New Releases to Make You Take Note of Lithuanian Music

Here’s a great suggestion for a souvenir to bring home from Lithuania: not some made-to-look-authentic touristy trinket, but one of the new releases in the Note Lithuania series (or all of them if you have a versatile musical taste), especially if you are in the music industry and into the emerging musical scenes. By putting all three new releases – Folk (CD+DVD), Jazz (CD+DVD) and Pop/Rock/Electronica (CD) – together, you will have a vivid and fairly representative musical picture of a country increasingly confident in (and proud of) its distinctive identity.

The folk music sampler showcases a colourful scene: from ritual pagan folk collective Kūlgrinda to folk-pop duo Rasa & Jonas, encompassing reconstructed traditionals from various Lithuanian regions sung by Marytė Arasimavičienė, Evaldas Vyčinas, Visi, Rugiaveidė, Trys keturiose and Veronika Povilionienė; village dance music by Griežikai; the somber neofolk by Donis and Liberté; Oriental-tinged meditative post-folk by Keisto folkloro grupė, Lyla, Tylos Labanoro and Algirdas Klova’s band; inventive folk-rock by Atalyja and Žalvarinis; folk-jazz by Sutaras & Dainius Pulauskas Group; and eclectic ‘ethnotronica’ of Sutartinės Party. The advantages offered by the digital format are fully made use of, with the accompanying DVD titled Living Tradition, containing comprehensive information (texts, video and audio samples) on the folk music traditions of Lithuania’s five ethnocultural regions (presented by ethnomusicologist Daiva Račiūnaitė-Vyčinienė) and today’s folk music scene. Included are also the contacts of related state institutions, independent labels and festivals – a sure bonus for industry professionals.

The Jazz issue comes in the same extended format, offering a brief overview of the Lithuanian jazz, as seen by experienced musicologist Jūratė Kučinskaitė, and information on a whole throng of performers, accompanied by equally numerous video samples. The CD part presents contemporary Lithuanian jazz scene in all its variety. The disc begins appropriately with a cinematic and hypnotic, slightly psychedelic piece by experimentalist Juozas Milašius, followed by the mutant Afrobeat of Saga, a dream team of young alternative-minded explorers. The rest of the CD unveils a number of different streams: the playful, melodic and light jazz of the likes of Egidijus Buožis Quartet and Kęstutis Vaiginis Quartet; the colder, funkier and more spacious fusion of Domas Aleksa & D’Orange and Dainius Pulauskas Group; the New Age-like ambience of Vytautas Labutis & Vytautas Mikeliūnas and Leonid Shinkarenko Jazz 7; the arabesque double bass journey of Eugenijus Kanevičius; the eccentric acid jazz of Dmitry Golovanov and Linas Rimša; the understated nocturnal musical stories of Labutis Jazz Quartet and Jan Maksimowicz & Eugenijus Kanevičius. The CD ends on a rather retro note with a weird electric piece by the Lithuanian Radio and Television Big Band.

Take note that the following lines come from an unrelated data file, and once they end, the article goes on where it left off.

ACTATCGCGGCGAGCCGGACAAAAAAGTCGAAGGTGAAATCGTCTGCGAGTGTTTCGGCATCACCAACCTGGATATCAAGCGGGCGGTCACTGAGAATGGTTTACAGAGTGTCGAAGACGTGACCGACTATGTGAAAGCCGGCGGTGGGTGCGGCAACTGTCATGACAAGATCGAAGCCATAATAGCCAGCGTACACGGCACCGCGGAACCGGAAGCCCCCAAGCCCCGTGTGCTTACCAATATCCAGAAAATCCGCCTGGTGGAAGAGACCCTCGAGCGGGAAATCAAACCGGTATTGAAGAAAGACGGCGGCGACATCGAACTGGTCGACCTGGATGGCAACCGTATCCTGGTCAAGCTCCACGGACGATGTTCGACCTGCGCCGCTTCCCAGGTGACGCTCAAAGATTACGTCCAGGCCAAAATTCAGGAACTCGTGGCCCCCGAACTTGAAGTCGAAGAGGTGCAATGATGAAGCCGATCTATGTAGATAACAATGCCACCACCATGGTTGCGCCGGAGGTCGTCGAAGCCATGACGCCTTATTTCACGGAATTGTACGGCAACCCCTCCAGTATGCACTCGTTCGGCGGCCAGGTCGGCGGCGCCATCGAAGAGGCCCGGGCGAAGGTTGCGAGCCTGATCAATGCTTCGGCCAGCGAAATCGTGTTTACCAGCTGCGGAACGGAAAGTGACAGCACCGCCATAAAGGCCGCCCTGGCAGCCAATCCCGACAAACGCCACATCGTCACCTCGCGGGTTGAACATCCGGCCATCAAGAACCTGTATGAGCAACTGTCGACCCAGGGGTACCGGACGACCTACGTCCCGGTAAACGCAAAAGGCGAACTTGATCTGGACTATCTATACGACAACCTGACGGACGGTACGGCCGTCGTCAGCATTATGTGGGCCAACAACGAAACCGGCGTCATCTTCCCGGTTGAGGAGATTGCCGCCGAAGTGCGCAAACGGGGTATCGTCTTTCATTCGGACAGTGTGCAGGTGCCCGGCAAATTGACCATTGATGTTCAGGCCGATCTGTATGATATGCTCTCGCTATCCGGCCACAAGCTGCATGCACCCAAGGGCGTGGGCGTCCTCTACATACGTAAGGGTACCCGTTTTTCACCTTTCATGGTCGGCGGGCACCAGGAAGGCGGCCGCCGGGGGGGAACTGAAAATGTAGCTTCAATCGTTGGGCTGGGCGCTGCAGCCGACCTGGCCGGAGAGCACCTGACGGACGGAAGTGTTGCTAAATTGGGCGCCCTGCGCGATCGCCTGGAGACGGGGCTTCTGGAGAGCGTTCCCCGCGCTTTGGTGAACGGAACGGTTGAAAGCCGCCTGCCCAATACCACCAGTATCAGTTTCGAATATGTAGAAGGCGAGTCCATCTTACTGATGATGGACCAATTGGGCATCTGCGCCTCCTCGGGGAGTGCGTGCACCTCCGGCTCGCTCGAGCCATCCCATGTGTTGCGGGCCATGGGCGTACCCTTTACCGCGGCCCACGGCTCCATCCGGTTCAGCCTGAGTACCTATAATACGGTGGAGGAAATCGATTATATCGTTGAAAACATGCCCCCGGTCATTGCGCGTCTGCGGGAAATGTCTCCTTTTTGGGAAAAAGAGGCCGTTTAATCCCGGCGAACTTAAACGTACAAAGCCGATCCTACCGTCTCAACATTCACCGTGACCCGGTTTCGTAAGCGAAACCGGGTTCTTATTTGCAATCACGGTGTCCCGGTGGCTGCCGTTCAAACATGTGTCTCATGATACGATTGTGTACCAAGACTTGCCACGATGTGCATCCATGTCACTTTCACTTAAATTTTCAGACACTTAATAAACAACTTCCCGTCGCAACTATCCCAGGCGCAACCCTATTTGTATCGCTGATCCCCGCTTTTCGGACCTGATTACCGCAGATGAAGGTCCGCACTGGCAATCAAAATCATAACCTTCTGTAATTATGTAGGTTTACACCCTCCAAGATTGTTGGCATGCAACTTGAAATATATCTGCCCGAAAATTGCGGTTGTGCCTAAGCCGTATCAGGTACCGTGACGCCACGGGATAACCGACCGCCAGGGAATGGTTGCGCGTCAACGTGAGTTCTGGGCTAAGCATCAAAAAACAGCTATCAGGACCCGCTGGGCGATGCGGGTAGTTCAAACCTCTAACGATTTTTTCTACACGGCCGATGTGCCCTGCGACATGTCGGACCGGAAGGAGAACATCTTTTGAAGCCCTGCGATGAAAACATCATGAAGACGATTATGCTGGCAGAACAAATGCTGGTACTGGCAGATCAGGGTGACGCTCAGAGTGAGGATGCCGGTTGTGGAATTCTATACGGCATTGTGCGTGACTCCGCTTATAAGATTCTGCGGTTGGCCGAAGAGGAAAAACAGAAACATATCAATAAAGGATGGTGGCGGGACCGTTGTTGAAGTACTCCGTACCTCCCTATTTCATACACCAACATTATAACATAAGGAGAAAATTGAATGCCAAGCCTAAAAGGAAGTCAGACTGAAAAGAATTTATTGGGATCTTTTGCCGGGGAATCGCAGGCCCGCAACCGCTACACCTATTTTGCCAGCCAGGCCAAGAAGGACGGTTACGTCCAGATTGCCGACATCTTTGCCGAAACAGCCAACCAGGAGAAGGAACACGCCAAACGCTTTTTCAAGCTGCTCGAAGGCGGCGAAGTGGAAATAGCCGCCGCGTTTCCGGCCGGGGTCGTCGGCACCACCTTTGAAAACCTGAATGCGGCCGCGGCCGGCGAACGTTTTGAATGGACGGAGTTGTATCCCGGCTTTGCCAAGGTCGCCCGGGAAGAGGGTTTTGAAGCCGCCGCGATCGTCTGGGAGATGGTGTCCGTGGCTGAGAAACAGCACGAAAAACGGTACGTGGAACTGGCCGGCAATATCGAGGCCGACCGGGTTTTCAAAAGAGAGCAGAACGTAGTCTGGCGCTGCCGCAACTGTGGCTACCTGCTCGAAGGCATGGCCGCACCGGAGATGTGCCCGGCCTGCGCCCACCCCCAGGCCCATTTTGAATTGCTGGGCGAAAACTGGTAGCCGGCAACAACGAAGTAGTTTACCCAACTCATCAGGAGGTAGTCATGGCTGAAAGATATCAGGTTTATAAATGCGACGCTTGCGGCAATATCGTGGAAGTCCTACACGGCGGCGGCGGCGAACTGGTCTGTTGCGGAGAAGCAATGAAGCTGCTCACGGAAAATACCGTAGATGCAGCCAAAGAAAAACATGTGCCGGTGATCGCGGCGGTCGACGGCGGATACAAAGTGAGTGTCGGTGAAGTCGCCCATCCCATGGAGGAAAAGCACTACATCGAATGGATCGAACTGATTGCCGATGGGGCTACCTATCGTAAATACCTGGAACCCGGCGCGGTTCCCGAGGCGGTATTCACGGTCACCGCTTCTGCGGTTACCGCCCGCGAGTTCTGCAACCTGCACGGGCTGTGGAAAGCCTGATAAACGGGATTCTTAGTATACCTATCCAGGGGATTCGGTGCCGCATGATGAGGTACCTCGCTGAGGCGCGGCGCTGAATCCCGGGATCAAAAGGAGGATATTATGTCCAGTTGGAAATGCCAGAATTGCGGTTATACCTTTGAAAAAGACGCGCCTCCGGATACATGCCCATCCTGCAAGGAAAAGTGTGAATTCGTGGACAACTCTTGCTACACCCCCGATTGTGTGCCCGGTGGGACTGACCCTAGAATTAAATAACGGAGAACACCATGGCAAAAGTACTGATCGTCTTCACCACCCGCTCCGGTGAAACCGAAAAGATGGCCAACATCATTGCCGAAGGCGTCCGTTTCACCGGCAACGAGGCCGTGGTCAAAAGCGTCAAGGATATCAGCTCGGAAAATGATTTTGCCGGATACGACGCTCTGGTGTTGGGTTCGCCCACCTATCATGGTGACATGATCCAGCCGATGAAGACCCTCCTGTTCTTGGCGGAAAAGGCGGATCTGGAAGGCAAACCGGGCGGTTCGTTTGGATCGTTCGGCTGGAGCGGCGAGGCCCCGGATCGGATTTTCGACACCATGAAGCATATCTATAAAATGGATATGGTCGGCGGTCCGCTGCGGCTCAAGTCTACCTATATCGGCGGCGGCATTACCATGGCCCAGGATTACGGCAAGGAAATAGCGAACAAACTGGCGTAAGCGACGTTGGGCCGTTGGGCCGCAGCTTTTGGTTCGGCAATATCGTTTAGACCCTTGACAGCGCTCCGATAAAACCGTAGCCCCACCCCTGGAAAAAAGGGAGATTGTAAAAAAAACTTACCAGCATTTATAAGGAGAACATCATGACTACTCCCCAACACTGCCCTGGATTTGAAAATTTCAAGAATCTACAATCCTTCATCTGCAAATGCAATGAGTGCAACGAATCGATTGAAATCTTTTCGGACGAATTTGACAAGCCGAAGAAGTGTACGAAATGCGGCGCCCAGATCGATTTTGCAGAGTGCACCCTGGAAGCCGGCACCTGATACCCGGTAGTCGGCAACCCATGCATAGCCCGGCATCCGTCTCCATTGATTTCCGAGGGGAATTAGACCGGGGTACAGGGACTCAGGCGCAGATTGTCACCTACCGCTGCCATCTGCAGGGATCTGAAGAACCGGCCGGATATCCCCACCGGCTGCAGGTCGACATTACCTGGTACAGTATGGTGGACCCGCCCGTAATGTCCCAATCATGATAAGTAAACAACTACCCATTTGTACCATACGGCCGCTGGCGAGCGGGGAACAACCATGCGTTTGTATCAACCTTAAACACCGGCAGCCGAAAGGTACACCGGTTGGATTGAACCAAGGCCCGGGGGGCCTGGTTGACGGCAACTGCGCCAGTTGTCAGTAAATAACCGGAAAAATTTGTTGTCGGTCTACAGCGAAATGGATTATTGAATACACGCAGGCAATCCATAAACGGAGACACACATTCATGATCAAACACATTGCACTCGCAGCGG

The combined forces of some of the most distinct Lithuanian pop, rock and electronica artists are presented in the CD that is, in a way, a much-needed extension of the earlier Pop/Rock release in this series. It’s a perfect option for anyone in search of a concise and balanced representation of Lithuania’s scene for pop music in the widest sense of the term, and it has already stood the test of the MIDEM in 2007. It’s all here: the groovy and sensual jazzy beats of Pieno Lazeriai and Magic Mushrooms; the funky garage of Saulės Kliošas; the urban hiphop and solid reggae assault brought on by G&G Sindikatas and Shidlas; the intelligent dancefloor pop of Jurga and Skamp; the unclassifiable ethno-tinged curiosities by Inculto and Bango Collective; the sun-drenched ska punk of Dr. Green and heated hardcore of Bora; the killer intelligent indie rock of Flamingo; the driving Brit rock of Brainers and Gravel; the glittering electro-rock of Axis; the orchestrated pop-rock of Biplan; the heavyweight stoner sound of Mountainside; the breezy alternative rock of IR; the dark and thumping shoegaze electronica of Fusedmarc; and the theatrical synth-rock of the awakened Antis. All together, these present the listener with an impressive proof of the fact that Lithuanian music is more than just alive and well – it is thriving.

© Jurij Dobriakov

Lithuanian Music Link No. 16